Anurag Thakur, MP from Hamirpur, widely seen as a protégé of Finance Minister Arun Jaitley, was the national president of Bharatiya Janata Yuva Morcha
He was the youngest president ever of the Board of Control for Cricket in India (BCCI). Now he is the youngest chief whip of the Bharatiya Janata Party in the Lok Sabha. Anurag Thakur, MP from Hamirpur, widely seen as a protégé of Finance Minister Arun Jaitley, was the national president of Bharatiya Janata Yuva Morcha (BJYM) — the youth wing of Bharatiya Janata Party. In Parliament, he is a member of the Public Accounts Committee (PAC). Jaitley pledged to rescue the cricketing body from the morass of corruption it had fallen into after match-fixing allegations came to light. So when Thakur took over as BCCI president in 2016, it was amid extensive goodwill.
To be fair, Thakur has done much in the service of cricket. “I inherited only seven chairs, one iron cupboard and a typewriter,” he said of the early days in cricket administration, when he took up development of cricket in Himachal Pradesh. “But, within five years, we built an international stadium in Dharamsala — not only a cricket stadium but one of the most beautiful in the world, and also built five-six other stadiums in the state.”
He has the advantage of setting up a cricket infrastructure where none had existed. So, he is familiar with start-ups. It helped that his father, P K Dhumal, has been CM of the state. Anurag was once the captain of the Under 19 cricket team and aspired to play for the country. He was ready to butt heads with the Shiv Sena when that party said it would not allow Pakistani cricket players to play in India.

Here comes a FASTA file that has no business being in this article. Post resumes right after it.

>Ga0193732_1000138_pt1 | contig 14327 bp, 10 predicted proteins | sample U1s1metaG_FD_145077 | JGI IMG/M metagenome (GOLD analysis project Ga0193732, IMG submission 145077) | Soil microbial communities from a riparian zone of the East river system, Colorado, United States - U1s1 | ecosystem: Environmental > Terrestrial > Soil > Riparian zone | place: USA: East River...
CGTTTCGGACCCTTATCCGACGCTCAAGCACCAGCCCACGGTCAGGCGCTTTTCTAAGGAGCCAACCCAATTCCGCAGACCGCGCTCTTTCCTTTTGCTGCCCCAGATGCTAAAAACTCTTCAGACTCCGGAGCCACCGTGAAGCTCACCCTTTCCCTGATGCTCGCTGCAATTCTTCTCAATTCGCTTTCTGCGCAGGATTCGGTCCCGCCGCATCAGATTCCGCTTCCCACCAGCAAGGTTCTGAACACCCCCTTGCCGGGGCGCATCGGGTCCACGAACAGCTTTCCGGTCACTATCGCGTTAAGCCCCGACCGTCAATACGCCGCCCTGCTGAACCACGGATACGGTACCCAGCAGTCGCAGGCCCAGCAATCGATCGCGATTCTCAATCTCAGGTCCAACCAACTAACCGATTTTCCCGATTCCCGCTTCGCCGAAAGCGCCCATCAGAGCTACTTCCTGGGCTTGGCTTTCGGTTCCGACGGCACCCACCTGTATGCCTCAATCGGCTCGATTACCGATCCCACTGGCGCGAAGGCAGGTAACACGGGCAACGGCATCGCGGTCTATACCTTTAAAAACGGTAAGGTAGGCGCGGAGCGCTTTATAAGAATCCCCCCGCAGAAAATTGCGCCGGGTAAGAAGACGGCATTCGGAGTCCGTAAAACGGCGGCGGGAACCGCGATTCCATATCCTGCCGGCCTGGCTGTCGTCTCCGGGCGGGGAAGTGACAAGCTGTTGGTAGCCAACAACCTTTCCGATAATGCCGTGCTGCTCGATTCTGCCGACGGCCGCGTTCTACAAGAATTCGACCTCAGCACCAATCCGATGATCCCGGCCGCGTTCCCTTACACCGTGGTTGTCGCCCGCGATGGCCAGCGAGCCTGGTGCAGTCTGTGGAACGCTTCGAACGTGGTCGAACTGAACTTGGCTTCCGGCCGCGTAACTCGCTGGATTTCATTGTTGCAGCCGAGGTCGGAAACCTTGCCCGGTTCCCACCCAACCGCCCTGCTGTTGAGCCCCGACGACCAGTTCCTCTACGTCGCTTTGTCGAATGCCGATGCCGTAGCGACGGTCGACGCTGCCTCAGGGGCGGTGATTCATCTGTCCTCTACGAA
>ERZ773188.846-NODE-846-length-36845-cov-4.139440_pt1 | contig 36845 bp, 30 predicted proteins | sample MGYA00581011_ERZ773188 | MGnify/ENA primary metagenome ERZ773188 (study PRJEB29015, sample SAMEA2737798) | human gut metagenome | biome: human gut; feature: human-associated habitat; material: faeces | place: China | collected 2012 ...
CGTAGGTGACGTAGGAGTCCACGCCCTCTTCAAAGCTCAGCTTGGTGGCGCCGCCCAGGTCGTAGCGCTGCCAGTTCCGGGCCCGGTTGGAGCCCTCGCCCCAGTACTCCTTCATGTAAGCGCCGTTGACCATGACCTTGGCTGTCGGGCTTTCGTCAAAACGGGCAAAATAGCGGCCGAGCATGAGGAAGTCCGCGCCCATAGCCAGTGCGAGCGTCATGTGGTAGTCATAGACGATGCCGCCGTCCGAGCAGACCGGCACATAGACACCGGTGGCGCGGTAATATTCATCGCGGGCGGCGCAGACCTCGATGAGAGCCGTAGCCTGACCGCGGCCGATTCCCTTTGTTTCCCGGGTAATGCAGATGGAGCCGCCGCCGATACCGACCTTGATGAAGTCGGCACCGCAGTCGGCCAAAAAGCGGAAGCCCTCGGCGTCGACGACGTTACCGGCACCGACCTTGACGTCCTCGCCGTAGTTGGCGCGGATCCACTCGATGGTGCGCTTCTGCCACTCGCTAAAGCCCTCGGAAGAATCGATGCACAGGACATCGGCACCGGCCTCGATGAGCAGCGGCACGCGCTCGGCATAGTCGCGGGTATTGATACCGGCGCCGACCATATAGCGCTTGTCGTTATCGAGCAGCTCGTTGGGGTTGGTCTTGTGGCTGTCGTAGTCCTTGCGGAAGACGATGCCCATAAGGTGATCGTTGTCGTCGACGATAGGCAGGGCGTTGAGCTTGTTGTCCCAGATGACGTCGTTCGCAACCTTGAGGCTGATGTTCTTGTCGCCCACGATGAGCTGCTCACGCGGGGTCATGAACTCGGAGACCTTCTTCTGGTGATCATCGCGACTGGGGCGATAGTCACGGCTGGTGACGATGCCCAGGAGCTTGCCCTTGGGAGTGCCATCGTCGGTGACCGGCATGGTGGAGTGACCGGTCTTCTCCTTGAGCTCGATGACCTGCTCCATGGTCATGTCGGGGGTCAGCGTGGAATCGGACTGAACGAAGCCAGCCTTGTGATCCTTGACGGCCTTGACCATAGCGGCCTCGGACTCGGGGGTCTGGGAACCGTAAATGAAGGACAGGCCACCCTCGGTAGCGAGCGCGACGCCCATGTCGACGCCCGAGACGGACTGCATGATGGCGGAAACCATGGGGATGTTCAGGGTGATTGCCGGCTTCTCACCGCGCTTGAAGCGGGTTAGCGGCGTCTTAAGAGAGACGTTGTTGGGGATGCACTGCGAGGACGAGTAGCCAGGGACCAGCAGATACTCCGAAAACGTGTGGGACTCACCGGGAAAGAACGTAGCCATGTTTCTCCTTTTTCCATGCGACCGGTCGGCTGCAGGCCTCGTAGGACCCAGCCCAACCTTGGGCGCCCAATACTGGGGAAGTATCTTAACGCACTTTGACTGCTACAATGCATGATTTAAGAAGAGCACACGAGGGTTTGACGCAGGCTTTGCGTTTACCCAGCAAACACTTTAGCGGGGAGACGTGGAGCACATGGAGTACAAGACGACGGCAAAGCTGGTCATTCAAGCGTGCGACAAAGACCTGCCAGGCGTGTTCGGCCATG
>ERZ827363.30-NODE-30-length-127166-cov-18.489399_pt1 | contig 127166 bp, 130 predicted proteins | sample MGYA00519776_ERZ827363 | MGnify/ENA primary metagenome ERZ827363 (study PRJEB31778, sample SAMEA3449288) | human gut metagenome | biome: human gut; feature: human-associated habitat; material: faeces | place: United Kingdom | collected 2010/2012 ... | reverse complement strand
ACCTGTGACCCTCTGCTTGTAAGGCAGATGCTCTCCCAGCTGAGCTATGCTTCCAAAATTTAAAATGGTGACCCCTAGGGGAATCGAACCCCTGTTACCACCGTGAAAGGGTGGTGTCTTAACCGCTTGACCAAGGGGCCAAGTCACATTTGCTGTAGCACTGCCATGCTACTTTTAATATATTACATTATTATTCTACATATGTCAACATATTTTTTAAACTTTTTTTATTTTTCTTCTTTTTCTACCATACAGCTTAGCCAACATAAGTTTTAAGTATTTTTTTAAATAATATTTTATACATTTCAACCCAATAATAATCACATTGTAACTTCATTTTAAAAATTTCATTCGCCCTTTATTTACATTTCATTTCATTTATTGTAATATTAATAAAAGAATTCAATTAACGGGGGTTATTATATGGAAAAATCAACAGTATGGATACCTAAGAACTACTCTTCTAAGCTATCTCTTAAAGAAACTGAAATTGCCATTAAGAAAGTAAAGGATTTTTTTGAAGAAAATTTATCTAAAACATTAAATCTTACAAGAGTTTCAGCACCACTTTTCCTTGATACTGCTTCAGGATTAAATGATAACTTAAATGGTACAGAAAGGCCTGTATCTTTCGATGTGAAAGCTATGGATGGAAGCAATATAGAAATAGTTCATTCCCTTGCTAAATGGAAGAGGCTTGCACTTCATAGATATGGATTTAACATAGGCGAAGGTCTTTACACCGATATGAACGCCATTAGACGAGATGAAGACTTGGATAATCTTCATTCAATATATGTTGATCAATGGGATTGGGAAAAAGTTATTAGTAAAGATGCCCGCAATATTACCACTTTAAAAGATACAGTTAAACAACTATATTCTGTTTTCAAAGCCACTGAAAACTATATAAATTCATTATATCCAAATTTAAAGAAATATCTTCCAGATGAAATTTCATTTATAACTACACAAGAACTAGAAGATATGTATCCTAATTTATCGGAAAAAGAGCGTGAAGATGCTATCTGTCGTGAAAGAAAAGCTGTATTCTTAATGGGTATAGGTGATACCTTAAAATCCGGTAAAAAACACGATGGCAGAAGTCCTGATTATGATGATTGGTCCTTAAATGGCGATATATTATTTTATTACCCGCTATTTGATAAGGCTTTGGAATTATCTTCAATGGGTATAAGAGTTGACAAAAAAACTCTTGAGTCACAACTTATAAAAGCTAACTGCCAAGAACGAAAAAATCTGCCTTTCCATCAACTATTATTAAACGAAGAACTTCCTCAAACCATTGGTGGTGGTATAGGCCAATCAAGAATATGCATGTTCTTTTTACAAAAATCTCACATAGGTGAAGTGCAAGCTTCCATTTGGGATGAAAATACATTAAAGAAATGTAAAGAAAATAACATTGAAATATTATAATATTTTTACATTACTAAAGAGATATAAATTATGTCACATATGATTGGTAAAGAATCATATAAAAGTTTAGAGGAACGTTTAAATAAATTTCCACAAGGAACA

However, he was sacked as president of the BCCI in 2017 amid controversial circumstances following the recommendations of the Lodha committee. He faced contempt of court proceedings. Matters came to a head after Chief Justice TS Thakur said: “Prima facie Anurag Thakur committed perjury”, adding that Anurag “ought to absolutely apologise”. As allegations of corruption swirled, rather than be drawn into the vortex of a perjury scandal in the Supreme Court, he decided he could not fight on so many fronts. So he submitted an unconditional apology to the Supreme Court and kept a low profile.
More setbacks were to follow. His father lost his own seat and Jairam Thakur, a bitter rival, became chief minister in Himachal Pradesh in 2017, putting paid to Anurag’s chances of developing into an heir to the political empire his father has built in the state.
But now, things are looking up again. As chief whip, he will have both power and responsibility — outreach to all MPs of the party but also the job of ensuring they behave themselves so that the party is not caught in embarrassing situations of falling short of the quorum. In 2017, at an internal party meeting, Prime Minister Narendra Modi had voiced his dissatisfaction about the percentage of attendance of BJP MPs in both houses.
Always well turned out — he could be a model for What the Well Dressed Man is Wearing — Anurag is taciturn but witty, with a sense of humour that is deadpan. He made it clear who his role model was when he, unaccountably, posed for many selfies with standup comedian Kapil Sharma soon after he became BCCI president. But he will need to be more than just a clothes horse in his new job.